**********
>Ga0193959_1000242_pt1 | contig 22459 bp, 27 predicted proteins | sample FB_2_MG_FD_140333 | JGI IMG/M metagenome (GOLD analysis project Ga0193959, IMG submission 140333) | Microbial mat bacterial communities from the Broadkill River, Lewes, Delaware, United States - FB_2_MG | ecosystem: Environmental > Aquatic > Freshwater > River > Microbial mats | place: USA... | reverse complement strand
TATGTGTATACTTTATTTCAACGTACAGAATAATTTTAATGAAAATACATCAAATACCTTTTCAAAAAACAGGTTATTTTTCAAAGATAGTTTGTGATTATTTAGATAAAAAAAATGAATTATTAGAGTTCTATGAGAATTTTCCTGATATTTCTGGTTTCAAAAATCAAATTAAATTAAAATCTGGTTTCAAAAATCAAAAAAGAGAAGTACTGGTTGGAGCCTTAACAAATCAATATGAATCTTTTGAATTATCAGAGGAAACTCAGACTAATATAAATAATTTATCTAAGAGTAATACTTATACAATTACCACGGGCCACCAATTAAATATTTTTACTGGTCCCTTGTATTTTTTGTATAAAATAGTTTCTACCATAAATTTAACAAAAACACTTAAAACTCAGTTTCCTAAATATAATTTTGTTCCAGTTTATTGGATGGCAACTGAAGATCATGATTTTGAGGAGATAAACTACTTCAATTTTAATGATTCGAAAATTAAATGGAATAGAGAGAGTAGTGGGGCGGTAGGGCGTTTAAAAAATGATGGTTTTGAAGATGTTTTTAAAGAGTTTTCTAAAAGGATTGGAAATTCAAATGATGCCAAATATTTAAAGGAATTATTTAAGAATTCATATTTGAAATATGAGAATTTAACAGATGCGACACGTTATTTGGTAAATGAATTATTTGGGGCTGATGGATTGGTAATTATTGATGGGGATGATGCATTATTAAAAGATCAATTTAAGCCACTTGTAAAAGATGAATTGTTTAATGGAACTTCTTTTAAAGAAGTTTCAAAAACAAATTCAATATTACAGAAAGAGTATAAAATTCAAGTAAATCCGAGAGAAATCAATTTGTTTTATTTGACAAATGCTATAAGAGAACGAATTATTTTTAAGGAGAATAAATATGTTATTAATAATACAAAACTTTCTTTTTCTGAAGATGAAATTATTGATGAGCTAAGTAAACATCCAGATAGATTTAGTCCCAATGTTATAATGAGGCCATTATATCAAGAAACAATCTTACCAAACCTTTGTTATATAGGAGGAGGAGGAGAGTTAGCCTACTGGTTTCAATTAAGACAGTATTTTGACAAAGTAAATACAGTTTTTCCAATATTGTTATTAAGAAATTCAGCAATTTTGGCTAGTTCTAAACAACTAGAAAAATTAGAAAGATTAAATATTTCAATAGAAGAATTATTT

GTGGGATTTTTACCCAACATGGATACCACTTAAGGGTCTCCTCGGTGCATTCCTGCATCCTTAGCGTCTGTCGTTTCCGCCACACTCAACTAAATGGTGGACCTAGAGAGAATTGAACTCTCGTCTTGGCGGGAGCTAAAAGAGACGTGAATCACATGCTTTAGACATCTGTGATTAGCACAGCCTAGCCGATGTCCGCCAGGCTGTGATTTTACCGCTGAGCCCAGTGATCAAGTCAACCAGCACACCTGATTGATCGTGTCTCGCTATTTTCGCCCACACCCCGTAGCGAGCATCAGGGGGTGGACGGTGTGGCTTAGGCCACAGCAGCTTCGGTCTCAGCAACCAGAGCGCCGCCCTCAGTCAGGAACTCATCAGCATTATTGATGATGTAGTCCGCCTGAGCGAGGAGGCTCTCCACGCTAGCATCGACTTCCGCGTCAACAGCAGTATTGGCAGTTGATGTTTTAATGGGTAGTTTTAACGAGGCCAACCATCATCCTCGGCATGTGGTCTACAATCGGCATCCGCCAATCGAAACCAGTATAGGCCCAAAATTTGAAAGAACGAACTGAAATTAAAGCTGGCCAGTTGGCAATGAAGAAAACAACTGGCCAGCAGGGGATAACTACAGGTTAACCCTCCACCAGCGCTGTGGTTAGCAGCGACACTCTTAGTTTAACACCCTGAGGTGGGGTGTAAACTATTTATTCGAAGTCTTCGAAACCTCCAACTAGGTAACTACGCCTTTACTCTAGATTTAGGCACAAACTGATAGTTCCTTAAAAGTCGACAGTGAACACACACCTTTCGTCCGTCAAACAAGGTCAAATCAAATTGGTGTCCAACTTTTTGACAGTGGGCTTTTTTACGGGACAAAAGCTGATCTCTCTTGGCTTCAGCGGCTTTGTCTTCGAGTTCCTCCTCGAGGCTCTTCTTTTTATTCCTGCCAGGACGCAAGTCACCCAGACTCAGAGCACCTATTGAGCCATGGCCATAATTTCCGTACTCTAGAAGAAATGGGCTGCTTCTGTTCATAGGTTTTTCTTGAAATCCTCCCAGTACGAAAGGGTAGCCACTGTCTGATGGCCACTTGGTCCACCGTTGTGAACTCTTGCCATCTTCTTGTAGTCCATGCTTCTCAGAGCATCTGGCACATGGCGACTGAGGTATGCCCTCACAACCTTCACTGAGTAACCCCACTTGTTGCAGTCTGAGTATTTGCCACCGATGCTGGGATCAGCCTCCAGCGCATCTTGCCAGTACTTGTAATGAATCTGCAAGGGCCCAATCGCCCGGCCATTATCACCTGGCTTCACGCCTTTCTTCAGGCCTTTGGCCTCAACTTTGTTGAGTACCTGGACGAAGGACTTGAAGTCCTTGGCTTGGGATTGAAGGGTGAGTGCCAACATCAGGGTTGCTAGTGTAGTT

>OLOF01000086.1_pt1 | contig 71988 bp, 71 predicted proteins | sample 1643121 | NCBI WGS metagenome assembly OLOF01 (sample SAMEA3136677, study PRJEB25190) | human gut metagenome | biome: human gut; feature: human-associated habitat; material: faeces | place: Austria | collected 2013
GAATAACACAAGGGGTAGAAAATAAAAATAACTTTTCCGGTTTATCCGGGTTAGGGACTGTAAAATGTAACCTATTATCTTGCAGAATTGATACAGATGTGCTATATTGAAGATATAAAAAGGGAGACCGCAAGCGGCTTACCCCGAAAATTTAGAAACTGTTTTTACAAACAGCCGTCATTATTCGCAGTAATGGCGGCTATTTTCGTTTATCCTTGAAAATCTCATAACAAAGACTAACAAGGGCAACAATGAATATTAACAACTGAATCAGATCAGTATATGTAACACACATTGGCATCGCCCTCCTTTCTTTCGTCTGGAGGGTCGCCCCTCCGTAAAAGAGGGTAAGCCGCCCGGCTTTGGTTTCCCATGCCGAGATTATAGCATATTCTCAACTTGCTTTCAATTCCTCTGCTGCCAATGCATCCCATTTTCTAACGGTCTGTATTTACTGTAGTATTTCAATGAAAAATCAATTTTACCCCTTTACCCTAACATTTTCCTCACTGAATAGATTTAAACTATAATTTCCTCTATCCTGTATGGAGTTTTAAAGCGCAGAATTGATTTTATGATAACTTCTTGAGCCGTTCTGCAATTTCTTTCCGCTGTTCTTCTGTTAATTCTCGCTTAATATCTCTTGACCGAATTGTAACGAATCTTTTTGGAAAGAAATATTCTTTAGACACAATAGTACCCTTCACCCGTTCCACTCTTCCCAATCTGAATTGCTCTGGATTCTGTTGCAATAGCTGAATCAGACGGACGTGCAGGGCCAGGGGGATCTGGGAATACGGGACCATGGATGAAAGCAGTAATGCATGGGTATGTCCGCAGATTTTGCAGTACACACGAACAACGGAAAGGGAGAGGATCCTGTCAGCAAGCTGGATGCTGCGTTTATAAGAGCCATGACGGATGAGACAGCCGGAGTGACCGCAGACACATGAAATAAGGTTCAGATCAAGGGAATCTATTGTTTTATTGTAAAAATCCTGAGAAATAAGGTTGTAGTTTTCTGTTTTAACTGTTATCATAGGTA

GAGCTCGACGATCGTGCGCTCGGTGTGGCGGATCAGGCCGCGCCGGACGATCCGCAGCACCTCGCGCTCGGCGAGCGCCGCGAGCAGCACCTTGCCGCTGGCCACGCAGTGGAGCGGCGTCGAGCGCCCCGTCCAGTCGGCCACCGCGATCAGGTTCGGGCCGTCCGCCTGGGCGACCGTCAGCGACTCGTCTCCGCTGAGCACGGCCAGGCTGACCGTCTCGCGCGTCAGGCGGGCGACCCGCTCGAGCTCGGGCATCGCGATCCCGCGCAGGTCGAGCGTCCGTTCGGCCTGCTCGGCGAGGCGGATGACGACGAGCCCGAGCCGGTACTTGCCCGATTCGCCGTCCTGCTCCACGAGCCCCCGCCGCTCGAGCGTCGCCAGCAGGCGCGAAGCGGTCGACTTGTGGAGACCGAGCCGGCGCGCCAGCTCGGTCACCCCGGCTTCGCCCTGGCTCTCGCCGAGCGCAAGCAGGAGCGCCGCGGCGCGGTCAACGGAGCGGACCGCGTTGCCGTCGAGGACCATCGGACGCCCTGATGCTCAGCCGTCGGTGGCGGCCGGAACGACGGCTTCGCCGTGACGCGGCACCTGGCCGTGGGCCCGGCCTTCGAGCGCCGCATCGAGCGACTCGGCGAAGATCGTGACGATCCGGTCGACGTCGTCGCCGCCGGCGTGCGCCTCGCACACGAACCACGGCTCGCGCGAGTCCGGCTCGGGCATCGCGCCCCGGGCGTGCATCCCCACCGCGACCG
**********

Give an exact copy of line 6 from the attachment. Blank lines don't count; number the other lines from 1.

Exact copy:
GAGCTCGACGATCGTGCGCTCGGTGTGGCGGATCAGGCCGCGCCGGACGATCCGCAGCACCTCGCGCTCGGCGAGCGCCGCGAGCAGCACCTTGCCGCTGGCCACGCAGTGGAGCGGCGTCGAGCGCCCCGTCCAGTCGGCCACCGCGATCAGGTTCGGGCCGTCCGCCTGGGCGACCGTCAGCGACTCGTCTCCGCTGAGCACGGCCAGGCTGACCGTCTCGCGCGTCAGGCGGGCGACCCGCTCGAGCTCGGGCATCGCGATCCCGCGCAGGTCGAGCGTCCGTTCGGCCTGCTCGGCGAGGCGGATGACGACGAGCCCGAGCCGGTACTTGCCCGATTCGCCGTCCTGCTCCACGAGCCCCCGCCGCTCGAGCGTCGCCAGCAGGCGCGAAGCGGTCGACTTGTGGAGACCGAGCCGGCGCGCCAGCTCGGTCACCCCGGCTTCGCCCTGGCTCTCGCCGAGCGCAAGCAGGAGCGCCGCGGCGCGGTCAACGGAGCGGACCGCGTTGCCGTCGAGGACCATCGGACGCCCTGATGCTCAGCCGTCGGTGGCGGCCGGAACGACGGCTTCGCCGTGACGCGGCACCTGGCCGTGGGCCCGGCCTTCGAGCGCCGCATCGAGCGACTCGGCGAAGATCGTGACGATCCGGTCGACGTCGTCGCCGCCGGCGTGCGCCTCGCACACGAACCACGGCTCGCGCGAGTCCGGCTCGGGCATCGCGCCCCGGGCGTGCATCCCCACCGCGACCG